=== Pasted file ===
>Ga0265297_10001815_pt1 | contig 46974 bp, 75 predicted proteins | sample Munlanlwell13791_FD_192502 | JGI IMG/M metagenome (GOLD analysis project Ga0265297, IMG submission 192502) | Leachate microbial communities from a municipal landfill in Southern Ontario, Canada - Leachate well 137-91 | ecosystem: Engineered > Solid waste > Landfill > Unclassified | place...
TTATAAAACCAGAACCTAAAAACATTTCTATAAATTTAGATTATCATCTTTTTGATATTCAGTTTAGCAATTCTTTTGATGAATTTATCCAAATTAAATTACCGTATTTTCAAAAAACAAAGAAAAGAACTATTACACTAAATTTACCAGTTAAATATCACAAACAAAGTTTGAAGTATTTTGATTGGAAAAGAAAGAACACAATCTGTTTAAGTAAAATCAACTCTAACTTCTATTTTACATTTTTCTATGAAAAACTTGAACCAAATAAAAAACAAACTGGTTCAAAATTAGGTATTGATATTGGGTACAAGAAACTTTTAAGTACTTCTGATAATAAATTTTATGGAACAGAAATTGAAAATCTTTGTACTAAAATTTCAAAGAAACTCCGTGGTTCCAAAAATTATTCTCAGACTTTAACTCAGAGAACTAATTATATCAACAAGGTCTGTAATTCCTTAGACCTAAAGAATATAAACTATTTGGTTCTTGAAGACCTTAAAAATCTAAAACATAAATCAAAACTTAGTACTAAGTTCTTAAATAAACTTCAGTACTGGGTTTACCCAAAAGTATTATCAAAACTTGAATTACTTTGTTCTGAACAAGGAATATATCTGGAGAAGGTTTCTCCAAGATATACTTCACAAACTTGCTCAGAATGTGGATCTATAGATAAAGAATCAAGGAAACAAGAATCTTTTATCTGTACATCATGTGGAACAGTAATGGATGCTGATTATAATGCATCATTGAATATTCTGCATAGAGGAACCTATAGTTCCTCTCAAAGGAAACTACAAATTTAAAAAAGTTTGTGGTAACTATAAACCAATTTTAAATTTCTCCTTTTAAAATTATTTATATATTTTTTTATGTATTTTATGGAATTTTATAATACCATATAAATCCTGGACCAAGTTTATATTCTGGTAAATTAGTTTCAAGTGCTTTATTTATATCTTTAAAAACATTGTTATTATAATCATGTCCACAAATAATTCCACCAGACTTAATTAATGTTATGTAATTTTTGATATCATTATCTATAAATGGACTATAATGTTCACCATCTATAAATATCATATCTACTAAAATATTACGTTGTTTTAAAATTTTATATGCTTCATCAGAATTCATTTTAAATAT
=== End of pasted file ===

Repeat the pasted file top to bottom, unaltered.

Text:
>Ga0265297_10001815_pt1 | contig 46974 bp, 75 predicted proteins | sample Munlanlwell13791_FD_192502 | JGI IMG/M metagenome (GOLD analysis project Ga0265297, IMG submission 192502) | Leachate microbial communities from a municipal landfill in Southern Ontario, Canada - Leachate well 137-91 | ecosystem: Engineered > Solid waste > Landfill > Unclassified | place...
TTATAAAACCAGAACCTAAAAACATTTCTATAAATTTAGATTATCATCTTTTTGATATTCAGTTTAGCAATTCTTTTGATGAATTTATCCAAATTAAATTACCGTATTTTCAAAAAACAAAGAAAAGAACTATTACACTAAATTTACCAGTTAAATATCACAAACAAAGTTTGAAGTATTTTGATTGGAAAAGAAAGAACACAATCTGTTTAAGTAAAATCAACTCTAACTTCTATTTTACATTTTTCTATGAAAAACTTGAACCAAATAAAAAACAAACTGGTTCAAAATTAGGTATTGATATTGGGTACAAGAAACTTTTAAGTACTTCTGATAATAAATTTTATGGAACAGAAATTGAAAATCTTTGTACTAAAATTTCAAAGAAACTCCGTGGTTCCAAAAATTATTCTCAGACTTTAACTCAGAGAACTAATTATATCAACAAGGTCTGTAATTCCTTAGACCTAAAGAATATAAACTATTTGGTTCTTGAAGACCTTAAAAATCTAAAACATAAATCAAAACTTAGTACTAAGTTCTTAAATAAACTTCAGTACTGGGTTTACCCAAAAGTATTATCAAAACTTGAATTACTTTGTTCTGAACAAGGAATATATCTGGAGAAGGTTTCTCCAAGATATACTTCACAAACTTGCTCAGAATGTGGATCTATAGATAAAGAATCAAGGAAACAAGAATCTTTTATCTGTACATCATGTGGAACAGTAATGGATGCTGATTATAATGCATCATTGAATATTCTGCATAGAGGAACCTATAGTTCCTCTCAAAGGAAACTACAAATTTAAAAAAGTTTGTGGTAACTATAAACCAATTTTAAATTTCTCCTTTTAAAATTATTTATATATTTTTTTATGTATTTTATGGAATTTTATAATACCATATAAATCCTGGACCAAGTTTATATTCTGGTAAATTAGTTTCAAGTGCTTTATTTATATCTTTAAAAACATTGTTATTATAATCATGTCCACAAATAATTCCACCAGACTTAATTAATGTTATGTAATTTTTGATATCATTATCTATAAATGGACTATAATGTTCACCATCTATAAATATCATATCTACTAAAATATTACGTTGTTTTAAAATTTTATATGCTTCATCAGAATTCATTTTAAATAT